“Isabella; or, the Pot of Basil” is typically positioned as a transitional poem, dividing John Keats’s early work (the volume of 1817 and Endymion) from his more mature pieces (such as “Lamia”, “The Eve of St. Agnes”, and the famous odes of the 1820 volume). Scholarship since the late 1960s has sought to recuperate “Isabella”, identifying it as more than just a boundary marker by highlighting its reinvention of the medieval romance genre and its demonstration of Keats’s connection to the real world (by its anti-industrialist commentary). The criticism, however, remains haunted by Keats’s own assessment of the poem as “smokeable” and “weak-sided&…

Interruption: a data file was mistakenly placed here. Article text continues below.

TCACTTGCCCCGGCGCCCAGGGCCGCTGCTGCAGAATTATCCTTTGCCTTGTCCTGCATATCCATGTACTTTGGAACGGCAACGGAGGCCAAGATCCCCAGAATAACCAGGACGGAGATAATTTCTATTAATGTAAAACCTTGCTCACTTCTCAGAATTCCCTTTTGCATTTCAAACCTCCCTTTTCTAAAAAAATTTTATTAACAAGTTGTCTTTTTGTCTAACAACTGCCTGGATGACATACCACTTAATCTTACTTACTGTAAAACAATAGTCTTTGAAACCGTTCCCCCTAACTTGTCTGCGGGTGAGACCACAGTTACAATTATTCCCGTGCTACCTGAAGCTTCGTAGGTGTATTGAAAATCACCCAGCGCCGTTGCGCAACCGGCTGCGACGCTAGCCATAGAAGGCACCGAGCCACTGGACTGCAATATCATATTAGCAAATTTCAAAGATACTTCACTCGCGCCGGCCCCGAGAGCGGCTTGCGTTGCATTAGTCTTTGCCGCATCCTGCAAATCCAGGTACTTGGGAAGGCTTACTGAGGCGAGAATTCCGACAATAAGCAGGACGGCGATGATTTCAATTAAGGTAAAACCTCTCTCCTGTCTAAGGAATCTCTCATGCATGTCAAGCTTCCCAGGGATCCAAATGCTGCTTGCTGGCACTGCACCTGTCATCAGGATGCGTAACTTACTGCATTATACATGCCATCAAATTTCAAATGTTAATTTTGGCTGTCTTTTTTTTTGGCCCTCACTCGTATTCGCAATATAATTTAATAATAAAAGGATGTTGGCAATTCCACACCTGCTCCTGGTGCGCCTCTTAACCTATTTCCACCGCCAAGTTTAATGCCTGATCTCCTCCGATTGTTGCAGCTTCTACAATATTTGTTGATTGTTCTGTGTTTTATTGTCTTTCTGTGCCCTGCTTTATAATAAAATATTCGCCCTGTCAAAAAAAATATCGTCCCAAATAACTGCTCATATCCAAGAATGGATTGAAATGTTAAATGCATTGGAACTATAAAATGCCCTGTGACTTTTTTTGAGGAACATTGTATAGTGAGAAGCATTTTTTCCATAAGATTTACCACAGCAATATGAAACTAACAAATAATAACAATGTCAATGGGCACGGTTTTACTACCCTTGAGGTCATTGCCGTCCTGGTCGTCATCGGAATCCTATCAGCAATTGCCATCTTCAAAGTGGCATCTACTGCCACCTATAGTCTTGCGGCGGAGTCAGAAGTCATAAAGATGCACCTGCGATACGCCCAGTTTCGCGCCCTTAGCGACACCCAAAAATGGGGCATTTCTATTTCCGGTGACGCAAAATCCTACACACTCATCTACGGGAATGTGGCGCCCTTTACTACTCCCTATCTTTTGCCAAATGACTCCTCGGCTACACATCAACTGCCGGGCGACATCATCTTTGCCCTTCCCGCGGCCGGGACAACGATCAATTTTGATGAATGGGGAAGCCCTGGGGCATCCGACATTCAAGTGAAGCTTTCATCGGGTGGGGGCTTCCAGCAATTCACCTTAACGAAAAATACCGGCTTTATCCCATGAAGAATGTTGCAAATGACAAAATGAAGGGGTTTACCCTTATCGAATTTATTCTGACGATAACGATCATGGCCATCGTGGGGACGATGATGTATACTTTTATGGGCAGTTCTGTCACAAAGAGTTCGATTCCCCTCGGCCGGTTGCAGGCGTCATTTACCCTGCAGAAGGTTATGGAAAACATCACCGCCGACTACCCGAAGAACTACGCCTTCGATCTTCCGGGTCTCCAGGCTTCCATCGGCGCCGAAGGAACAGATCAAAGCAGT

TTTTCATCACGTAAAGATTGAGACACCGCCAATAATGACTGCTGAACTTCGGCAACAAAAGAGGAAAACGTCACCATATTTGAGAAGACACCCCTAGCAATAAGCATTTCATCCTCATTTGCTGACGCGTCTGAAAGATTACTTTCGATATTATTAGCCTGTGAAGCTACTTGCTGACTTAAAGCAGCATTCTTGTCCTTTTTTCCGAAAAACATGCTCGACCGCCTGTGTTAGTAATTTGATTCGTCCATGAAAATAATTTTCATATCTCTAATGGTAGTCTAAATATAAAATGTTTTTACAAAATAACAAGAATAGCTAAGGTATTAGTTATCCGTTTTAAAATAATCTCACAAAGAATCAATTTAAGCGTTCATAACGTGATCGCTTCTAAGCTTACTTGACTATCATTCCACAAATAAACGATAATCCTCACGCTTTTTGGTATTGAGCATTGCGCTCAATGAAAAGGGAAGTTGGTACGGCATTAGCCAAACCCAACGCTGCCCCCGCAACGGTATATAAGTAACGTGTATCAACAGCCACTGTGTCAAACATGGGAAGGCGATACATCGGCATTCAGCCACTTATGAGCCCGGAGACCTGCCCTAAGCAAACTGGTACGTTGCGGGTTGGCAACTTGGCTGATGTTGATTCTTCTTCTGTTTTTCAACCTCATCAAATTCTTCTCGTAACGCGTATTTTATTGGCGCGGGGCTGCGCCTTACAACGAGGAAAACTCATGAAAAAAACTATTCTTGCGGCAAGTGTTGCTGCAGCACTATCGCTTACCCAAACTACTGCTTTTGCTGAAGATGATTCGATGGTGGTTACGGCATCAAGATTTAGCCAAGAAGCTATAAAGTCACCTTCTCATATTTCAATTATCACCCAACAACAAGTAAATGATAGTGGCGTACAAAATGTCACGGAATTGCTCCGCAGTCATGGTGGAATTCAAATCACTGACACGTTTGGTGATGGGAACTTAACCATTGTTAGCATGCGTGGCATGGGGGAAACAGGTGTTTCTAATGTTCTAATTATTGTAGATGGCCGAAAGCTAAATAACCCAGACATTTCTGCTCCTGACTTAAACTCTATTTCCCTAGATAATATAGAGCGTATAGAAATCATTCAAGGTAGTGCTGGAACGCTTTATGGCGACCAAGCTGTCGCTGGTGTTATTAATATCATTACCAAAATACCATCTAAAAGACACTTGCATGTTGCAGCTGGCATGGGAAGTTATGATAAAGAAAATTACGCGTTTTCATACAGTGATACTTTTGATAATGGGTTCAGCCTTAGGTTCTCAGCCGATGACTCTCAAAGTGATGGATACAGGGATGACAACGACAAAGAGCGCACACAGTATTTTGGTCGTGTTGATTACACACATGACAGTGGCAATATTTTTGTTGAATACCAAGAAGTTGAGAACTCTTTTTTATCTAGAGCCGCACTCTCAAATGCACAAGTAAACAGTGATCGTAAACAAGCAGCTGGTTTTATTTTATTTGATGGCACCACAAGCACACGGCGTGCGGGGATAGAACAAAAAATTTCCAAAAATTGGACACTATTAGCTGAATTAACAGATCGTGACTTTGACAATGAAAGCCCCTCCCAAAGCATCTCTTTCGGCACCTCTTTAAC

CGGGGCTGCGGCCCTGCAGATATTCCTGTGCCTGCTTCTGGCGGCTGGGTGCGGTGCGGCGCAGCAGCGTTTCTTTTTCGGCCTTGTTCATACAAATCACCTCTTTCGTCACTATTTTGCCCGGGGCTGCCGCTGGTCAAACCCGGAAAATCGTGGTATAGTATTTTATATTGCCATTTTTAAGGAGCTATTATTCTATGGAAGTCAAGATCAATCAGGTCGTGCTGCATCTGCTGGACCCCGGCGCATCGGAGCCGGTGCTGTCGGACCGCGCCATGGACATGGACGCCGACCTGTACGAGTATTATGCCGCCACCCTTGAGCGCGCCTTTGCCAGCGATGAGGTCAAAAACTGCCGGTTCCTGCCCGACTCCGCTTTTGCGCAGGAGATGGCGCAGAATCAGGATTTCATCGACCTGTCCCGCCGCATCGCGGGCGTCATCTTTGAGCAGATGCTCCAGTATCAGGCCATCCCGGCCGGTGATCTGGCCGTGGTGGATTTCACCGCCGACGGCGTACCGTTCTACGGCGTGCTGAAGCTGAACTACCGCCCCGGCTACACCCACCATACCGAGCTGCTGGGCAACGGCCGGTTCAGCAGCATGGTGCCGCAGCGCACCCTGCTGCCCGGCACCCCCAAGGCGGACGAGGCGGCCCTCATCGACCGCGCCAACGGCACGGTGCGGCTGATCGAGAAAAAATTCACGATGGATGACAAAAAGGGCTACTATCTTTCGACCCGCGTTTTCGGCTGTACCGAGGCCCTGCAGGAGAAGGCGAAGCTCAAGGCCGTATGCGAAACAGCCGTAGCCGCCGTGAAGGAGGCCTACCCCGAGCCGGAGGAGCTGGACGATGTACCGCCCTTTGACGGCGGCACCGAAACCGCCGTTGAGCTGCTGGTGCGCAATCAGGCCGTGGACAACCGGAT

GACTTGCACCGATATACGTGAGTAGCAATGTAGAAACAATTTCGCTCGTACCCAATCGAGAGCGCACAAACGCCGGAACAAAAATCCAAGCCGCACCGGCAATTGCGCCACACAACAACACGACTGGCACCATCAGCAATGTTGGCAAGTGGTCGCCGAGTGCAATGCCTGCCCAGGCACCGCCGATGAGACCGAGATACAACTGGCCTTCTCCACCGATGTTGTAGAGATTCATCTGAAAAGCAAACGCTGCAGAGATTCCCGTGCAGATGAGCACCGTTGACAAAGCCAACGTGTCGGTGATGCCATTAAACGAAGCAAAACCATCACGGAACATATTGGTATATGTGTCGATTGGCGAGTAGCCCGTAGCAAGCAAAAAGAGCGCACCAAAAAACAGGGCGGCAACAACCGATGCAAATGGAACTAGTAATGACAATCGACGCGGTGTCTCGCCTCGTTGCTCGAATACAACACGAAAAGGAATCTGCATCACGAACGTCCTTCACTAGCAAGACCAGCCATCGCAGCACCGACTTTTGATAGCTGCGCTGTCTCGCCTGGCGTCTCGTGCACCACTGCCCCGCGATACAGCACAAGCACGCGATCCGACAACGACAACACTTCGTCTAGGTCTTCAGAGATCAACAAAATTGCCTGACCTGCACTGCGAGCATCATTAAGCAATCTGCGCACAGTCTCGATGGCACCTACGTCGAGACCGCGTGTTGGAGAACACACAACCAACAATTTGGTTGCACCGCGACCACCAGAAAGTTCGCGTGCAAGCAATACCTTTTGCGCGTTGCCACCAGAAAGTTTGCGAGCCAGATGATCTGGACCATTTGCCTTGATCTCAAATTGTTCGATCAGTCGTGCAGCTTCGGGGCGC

Vernooy, Dawn. "Isabella; or, The Pot of Basil". The Literary Encyclopedia. First published 06 March 2012; last revised 30 November -1.
[http://www.litencyc.com/php/sworks.php?rec=true&UID=34174, accessed 18 April 2015.]